Rice sperm, egg cell, zygote and GEs isolation

Rice (Oryza sativa spp.) varieties Zhenshan 97 (ZS97, indica/xian), Minghui 63 (MH63, indica/xian), and Zhonghua 11 (ZH11, japonica/geng) were used in this study. The three inbred lines were grown in paddy field under normal agricultural conditions in Wuhan, China. To collect hybrid and/or isogenic zygotes, the female lines were hand emasculated and pollinated with the indicated male lines’ pollen, and the hybrid zygotes were isolated at 6.5 HAP (for unicellular zygote) and 12 HAP (for two-cell stage zygote), the GEs were isolated at 72 HAP. Egg cell and zygote were isolated from ovaries of rice as previously reported20,23. Briefly, ovaries of unpollinated and pollinated florets were manually dissected under dissection microscope. Then the dissociated ovule was transferred into 0.53 M mannitol solution (Sigma) and broken to release egg cell or zygote. The isolated cells were stained with fluorescein diacetate (Invitrogen, Cat. # F1303) and collected by a micromanipulator system (Eppendorf, TransferMan 4r). Twenty-five egg or zygote cells were pooled for each replicate for BS-seq or RNA-seq libraries, each cell-type or each genotype with three biological replicates. Sperm cells were collected as previously reported method51,52 with minor modifications. Briefly, about 30 anthers were collected from mature florets before anthesis in a plastic dishes with 3 mL of 12% sucrose, then broken with forceps to release pollen. Sperm cells were released by gentle shaking for 30 min and filtered through 20 μm and then 10 μm nylon bolting clothes. Subsequent steps were performed as described51,52.

RNA-seq and BS-seq library construction and sequencing

For RNA-seq library construction, mRNAs were extracted from the collected rice gamete and zygote cells, then reverse transcribed and amplified by using a Single Cell Full Length mRNA Amplification Kit (Vazyme, Cat.# N712) according to manufacturer’s instruction. cDNAs were purified with VAHTS DNA Clean Beads (Vazyme, Cat.# N411) and fragmented into 200 ~ 500 bp lengths, then used for PCR amplification, adapter/index ligation, and DNA purification with a TruePrep® DNA Library Prep Kit V2 for Illumina (Vazyme, Cat.# TD502). BS-seq libraries were constructed using a previously reported protocol24 with modified primer adapter 2 oligos and iPCRtag primers20. RNA-seq and BS-seq libraries were sequenced by an Illumina NovaSeq 6000 platform (Annoroad Gene Technology, China) with the PE150 (paired-end 150 nucleotides) method.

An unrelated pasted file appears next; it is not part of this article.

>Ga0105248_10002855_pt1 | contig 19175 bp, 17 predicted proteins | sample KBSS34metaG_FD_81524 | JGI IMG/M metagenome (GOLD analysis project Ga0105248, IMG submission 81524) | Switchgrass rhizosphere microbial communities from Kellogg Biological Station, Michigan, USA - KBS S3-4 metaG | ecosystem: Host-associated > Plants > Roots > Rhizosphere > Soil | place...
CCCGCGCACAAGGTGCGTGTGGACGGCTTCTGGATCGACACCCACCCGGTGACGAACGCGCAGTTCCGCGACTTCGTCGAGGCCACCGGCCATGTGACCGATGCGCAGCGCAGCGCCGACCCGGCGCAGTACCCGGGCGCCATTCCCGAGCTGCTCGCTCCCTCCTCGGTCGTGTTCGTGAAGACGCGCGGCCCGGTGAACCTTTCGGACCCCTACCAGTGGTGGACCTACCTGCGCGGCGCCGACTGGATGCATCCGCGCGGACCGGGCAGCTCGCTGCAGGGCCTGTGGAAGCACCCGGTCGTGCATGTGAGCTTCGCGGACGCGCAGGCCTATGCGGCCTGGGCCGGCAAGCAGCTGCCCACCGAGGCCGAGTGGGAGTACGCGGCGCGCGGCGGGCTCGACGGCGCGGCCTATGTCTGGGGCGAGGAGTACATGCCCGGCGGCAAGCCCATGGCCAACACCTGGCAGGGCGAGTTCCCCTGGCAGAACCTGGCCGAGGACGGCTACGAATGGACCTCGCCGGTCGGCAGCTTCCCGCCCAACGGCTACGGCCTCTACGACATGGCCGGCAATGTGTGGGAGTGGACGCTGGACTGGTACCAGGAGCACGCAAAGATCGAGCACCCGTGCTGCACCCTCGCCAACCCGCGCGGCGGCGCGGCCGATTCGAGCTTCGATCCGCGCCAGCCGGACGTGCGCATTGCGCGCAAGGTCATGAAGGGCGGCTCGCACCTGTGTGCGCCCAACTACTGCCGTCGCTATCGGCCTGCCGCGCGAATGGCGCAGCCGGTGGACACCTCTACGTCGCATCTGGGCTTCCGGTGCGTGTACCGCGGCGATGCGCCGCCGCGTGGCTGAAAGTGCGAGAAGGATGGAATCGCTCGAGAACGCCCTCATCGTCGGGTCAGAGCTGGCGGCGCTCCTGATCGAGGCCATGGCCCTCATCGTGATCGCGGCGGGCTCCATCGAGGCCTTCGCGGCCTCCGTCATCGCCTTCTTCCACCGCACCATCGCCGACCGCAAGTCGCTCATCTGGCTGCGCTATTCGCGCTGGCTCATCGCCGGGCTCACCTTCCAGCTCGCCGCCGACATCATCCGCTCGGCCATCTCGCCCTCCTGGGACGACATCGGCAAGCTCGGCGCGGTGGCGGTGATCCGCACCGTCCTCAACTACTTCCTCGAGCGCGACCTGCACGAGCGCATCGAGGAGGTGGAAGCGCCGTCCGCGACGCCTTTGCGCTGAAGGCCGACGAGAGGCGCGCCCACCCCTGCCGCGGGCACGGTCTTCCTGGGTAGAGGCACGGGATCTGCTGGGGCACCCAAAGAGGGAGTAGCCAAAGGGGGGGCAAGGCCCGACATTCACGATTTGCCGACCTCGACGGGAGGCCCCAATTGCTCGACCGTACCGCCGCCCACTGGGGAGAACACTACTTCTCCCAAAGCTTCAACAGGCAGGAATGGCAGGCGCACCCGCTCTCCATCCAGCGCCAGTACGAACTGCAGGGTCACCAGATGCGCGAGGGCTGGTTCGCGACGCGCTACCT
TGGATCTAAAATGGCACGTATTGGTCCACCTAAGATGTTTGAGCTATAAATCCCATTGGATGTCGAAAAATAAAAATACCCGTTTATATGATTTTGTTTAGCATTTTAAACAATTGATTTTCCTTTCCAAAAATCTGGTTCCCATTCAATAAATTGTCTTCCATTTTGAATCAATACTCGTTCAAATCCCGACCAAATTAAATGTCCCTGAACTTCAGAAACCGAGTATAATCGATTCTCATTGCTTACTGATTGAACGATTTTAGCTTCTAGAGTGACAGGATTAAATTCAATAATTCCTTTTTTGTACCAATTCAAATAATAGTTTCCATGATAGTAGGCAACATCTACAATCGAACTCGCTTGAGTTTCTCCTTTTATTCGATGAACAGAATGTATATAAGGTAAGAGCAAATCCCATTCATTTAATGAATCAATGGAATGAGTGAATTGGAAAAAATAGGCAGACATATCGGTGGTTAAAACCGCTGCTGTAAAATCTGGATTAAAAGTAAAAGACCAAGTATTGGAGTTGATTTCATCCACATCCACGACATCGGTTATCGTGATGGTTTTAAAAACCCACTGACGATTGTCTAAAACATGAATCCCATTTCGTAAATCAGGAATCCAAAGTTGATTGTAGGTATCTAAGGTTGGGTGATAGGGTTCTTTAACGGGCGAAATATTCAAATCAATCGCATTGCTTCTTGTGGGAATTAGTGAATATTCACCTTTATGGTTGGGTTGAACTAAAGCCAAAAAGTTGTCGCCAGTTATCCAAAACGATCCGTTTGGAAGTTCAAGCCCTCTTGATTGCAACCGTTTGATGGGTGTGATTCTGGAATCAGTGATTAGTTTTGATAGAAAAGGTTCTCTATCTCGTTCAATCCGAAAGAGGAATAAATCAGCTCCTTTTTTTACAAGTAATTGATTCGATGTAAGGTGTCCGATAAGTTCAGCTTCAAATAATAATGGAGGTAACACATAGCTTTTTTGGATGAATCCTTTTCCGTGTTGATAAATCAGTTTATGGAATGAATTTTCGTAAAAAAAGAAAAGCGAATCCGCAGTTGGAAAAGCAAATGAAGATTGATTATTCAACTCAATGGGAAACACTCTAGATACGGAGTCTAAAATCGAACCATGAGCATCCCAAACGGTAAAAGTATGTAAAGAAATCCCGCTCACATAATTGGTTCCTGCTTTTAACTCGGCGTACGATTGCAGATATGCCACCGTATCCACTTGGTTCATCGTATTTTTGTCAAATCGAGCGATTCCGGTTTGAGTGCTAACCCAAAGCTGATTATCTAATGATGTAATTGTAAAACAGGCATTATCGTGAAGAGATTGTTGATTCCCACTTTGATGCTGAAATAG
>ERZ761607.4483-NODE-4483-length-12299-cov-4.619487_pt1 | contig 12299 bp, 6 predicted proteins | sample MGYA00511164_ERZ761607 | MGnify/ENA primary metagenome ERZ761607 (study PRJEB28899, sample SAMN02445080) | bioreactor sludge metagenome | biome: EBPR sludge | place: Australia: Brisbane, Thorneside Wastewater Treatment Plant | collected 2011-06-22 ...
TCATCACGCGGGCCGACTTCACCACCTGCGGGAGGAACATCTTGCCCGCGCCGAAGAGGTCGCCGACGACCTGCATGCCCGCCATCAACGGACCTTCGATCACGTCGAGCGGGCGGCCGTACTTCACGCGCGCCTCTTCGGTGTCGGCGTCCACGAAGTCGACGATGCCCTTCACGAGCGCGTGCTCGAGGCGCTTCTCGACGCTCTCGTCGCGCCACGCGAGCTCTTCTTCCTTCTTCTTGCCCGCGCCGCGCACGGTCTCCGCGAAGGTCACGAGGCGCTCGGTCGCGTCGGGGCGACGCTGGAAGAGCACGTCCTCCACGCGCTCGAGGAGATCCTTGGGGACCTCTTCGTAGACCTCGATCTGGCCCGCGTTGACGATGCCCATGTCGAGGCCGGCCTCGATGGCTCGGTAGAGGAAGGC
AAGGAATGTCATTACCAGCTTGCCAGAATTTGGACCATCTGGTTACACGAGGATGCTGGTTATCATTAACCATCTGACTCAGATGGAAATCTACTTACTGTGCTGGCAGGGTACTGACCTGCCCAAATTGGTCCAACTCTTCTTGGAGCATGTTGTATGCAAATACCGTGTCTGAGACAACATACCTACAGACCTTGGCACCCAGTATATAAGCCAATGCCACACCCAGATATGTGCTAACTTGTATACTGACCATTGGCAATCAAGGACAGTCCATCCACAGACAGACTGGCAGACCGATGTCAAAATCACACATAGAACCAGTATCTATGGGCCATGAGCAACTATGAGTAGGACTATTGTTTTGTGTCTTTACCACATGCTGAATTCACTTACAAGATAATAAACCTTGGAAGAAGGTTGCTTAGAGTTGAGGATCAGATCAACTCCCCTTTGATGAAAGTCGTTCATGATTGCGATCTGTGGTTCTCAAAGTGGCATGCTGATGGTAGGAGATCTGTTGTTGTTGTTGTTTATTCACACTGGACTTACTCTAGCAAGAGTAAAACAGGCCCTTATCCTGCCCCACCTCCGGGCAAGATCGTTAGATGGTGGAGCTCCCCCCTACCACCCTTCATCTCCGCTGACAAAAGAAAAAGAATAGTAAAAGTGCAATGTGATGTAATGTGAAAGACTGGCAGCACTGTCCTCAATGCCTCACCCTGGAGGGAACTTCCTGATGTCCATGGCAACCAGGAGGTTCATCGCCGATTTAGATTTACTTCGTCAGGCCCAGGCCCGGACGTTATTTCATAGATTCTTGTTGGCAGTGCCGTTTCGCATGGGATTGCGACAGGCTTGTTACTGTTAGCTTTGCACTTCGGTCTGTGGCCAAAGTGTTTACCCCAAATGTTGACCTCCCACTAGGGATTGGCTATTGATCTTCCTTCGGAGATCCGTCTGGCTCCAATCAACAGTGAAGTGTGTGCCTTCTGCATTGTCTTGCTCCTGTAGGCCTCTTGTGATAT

RNA-seq data analysis

RNA-seq raw reads were filtered by fastp53 (v.0.20.1) to remove low-quality reads and adapter. Clean reads were aligned to the MH63 reference genome (MH63RS3, Rice Information GateWay [RIGW], by HISAT254 (v.2.2.1). To improve alignment of ZS97 RNA-seq data, a pseudogenome was constructed by using the MH63 genome as backbone and replacing the SNPs (between MH63 and ZS97) with ZS97 genotype to map ZS97 sequencing reads. The unique mapping reads were retained for further analysis. StringTie55 (v.2.1.4) was used for transcripts assembly and gene quantitation. DESeq256 package was used for gene differential expression analysis. Genes with TPM (transcripts per million) ≥ 1 (at least in one sample in the comparisons) and with |log2 (fold change)| ≥ 2 and adjusted P < 0.01 were considered as differentially expressed genes (DEGs).

For allele-specific expression (ASE) analysis of the hybrids, the SNPs between MH63 and ZS97 were masked with N by using SNPsplit57 (v.0.3.4). Clean reads were aligned on the N-masked MH63 genome by HISAT2 (v.2.2.1) and the unique mapping reads were retained. The parental allele-specific reads were separated from the hybrids data by using SNPsplit program. The separated reads were normalized for allelic-specific expression level calculation. Allele-specific expression genes were identified with the cut-offs |log2 (fold change)| > 1 and adjusted P < 0.01 between two parental alleles by DESeq2 package.